Thursday, 31 July 2014
I'm finding that being 60 is oddly like being 16 again. Not, unfortunately, in the good ways (although the main down-side of being 16 is that you are incapable of appreciating what these are). It's just that, after a long period of time when somebody's age seemed the least notable thing about them (for most of my life I've assumed that anyone vaguely adult must be older than me) I find that embarking on this new phase of life means that small relative differences in age have once again become significant. So, a 55-year old and a 65-year old are as different to me now as an 11-year old and a 21-year old were back then. After all, the first may be a whole decade or more away from retirement, and the second will probably already have retired. In one of those moments of revelatory stupidity*, I have just realised that these would be exactly the same people, then and now.
I read someone saying somewhere recently (sorry, whoever you were, I didn't make a note) that it seemed they had spent their entire life preparing for something -- reading books, acquiring skills, accumulating stuff -- without ever quite figuring out what it might be, and now felt the time had come when this constant preparation should probably stop. I feel much the same.
Once, for example, learning Russian seemed like a really useful thing to do; now, much less so. I can safely close the door that once led to an alternative universe, the one where I became a Russian specialist in the late 1980s, just in time to catch those Interesting Times when the Soviet Union was collapsing and re-emerging as a kleptocracy. Though, ironically, that was also precisely the time when most Russian departments in British universities were being closed down. Not so much the "end of history", then, as the end of languages, both ancient and modern. So, with some relief, I need never again concern myself with the accusative form of animate nouns or the use of verbs of motion. Asked, "Do you speak Russian?", I will now answer, "No, not really".**
Similarly, I may soon give up noodling on the guitar. Not because I don't enjoy it, which I do, and not just because it's beginning to hurt, though it certainly is, the penalty for being left-handed and self-taught on a borrowed instrument strung for a right-hander. It's also because, like learning Russian, it's a broken link to a path not taken, the one where some promising rehearsals with a band back in the 1970s led to a performing and songwriting career. I can finally stop preparing myself to step out on stage and delight an audience with my rich back-catalogue of witty, original songs, not least because it seems I never got around to writing any. Oh well, Richard Thompson can stop looking over his shoulder, now.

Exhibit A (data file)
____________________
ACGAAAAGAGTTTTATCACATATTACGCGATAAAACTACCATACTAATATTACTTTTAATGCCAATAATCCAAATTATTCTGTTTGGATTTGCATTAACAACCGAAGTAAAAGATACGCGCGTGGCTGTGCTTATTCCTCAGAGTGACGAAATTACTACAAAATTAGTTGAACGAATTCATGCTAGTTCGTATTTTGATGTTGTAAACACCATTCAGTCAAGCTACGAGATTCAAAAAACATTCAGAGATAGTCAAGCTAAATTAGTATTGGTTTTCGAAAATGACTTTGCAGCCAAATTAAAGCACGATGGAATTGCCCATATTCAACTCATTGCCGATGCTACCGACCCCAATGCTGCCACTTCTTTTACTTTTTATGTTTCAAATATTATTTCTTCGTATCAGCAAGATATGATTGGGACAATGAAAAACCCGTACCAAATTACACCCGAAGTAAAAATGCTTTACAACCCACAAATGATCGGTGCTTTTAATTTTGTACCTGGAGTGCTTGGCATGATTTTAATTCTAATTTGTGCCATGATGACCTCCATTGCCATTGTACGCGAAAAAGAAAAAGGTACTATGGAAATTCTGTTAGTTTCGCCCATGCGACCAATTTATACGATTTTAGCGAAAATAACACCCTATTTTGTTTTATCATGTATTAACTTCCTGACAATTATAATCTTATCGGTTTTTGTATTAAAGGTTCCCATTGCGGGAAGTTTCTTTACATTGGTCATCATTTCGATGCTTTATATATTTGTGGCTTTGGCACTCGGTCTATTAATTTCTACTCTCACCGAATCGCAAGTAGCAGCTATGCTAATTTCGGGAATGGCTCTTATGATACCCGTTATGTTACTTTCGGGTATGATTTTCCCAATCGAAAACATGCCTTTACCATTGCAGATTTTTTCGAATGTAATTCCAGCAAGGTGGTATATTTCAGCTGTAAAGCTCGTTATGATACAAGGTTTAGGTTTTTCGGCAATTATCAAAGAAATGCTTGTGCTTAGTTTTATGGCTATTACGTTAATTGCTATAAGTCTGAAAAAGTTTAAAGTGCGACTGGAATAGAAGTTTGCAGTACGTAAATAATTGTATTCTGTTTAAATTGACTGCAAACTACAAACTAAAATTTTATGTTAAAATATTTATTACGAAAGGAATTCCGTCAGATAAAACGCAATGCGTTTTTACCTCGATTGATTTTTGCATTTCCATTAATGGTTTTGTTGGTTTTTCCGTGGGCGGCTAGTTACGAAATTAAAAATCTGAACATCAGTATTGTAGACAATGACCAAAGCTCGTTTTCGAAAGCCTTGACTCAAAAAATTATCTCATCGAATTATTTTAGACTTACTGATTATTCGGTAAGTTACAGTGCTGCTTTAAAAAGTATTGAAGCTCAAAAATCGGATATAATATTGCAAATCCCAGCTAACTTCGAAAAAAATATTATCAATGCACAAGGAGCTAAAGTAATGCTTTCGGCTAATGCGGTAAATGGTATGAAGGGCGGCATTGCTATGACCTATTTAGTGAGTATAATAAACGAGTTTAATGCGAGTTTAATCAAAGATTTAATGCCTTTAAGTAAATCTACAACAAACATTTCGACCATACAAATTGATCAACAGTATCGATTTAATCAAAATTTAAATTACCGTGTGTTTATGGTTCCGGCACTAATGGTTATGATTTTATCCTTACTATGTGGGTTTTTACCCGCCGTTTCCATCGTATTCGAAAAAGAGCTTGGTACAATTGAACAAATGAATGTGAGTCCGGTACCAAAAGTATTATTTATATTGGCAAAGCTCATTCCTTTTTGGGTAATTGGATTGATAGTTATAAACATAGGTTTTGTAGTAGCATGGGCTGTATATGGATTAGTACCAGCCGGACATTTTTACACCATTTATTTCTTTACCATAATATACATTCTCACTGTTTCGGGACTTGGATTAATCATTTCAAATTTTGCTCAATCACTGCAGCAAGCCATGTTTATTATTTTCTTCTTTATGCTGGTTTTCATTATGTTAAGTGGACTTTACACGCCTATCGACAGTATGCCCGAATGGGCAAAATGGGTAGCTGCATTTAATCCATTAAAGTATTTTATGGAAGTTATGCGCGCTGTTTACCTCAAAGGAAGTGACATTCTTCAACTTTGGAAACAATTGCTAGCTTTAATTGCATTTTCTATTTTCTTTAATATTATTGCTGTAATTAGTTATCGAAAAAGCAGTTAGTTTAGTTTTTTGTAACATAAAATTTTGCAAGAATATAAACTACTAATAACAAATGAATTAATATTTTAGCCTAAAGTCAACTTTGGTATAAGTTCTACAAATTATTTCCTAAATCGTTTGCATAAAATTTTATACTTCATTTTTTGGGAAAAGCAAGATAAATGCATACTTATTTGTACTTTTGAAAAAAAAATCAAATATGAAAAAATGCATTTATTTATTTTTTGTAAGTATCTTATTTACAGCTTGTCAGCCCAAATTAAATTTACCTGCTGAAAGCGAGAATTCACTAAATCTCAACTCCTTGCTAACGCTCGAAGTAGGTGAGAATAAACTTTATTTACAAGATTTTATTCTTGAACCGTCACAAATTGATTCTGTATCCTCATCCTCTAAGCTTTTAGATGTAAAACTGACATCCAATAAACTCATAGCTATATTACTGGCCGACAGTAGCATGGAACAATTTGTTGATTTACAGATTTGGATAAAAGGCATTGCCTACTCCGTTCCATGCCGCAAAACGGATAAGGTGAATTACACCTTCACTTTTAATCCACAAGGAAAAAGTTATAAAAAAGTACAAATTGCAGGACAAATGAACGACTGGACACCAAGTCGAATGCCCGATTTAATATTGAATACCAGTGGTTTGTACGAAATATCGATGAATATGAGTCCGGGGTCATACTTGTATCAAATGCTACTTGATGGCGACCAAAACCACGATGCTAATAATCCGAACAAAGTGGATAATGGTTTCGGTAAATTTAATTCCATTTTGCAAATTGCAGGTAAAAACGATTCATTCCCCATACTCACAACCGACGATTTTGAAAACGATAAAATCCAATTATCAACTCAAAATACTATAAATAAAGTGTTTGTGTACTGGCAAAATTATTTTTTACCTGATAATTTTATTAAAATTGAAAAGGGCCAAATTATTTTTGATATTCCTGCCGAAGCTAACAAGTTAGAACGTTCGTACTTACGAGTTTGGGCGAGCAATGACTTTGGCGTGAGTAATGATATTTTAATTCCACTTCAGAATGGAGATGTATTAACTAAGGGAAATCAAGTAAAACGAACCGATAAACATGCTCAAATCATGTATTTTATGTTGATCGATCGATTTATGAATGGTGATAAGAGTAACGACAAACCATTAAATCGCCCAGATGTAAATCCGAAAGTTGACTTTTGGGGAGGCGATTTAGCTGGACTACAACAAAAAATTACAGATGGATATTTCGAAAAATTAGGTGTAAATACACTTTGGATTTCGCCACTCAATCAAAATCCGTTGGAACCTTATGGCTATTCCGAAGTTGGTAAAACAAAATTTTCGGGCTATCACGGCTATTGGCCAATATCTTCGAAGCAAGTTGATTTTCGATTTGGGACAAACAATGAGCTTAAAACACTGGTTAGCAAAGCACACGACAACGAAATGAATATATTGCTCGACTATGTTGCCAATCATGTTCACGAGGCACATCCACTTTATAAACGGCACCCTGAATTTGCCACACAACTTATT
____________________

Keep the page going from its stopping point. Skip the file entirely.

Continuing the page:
There comes a point where such half-finished, could-have-been-handy things become useless baggage, holding you back and slowing you down. In youth and even in middle-age this didn't matter. In the chaotic, improvisatory business of building a life, there's plenty of room for shelved dreams and alternative, "Plan B" strategies; it's as if you're on some major expedition, with space on the ship for absurd but plausible junk like collapsible canoes, cleft sticks, and maybe even a few spare pianos. The contemporary regard for openness, multiplicity, diversity, and resistance to closure is perhaps one of the ways in which the worship of open-ended youthfulness has worked its way into the culture (never mind philosophy, check out the Lytro light-field camera). No need to decide now, keep your options open!
Which is fine, until the truth begins to dawn that old age will not be an easy descent into a lush green valley in an air-conditioned, all-terrain vehicle with a convivial crew of companions, but a solitary climb on foot into a high rocky place where the air gets awfully thin. Better leave that collapsible canoe behind. Shame about the pianos. A couple of those cleft sticks might come in handy, though.
Which brings me to the books. All those books. "Have you read all these books?" our more unlettered visitors often ask. Well, yes, or rather, more yes than no. But how many of them will I ever read again? How many will remain unread? Difficult questions, but at some point there will have to be a great reckoning in a little room.
But, listen, I'm nowhere near that old yet. There's an important difference between a decluttering exercise and a house clearance. I will certainly be needing some of those books in the coming years. Though perhaps not the ones in Russian. And How To Write Popular Songs That Sell is definitely going to Oxfam.
* There surely must be a word for these moments -- the opposite of a revelation, an epiphany or satori -- when one realises, "By Simpson, I'm such an idiot...".
** Still, I will always be able to amuse Russian speakers with my paradoxically fluent excuse for why my Russian is so poor: Po slovam Chekhova, znat' tri yazyka nenuzhnaya roskoshch' (In the words of Chekhov, to know three languages is an unnecessary luxury), something I mined many years ago from the rich lode of illustrative quotations in the Oxford Russian-English Dictionary.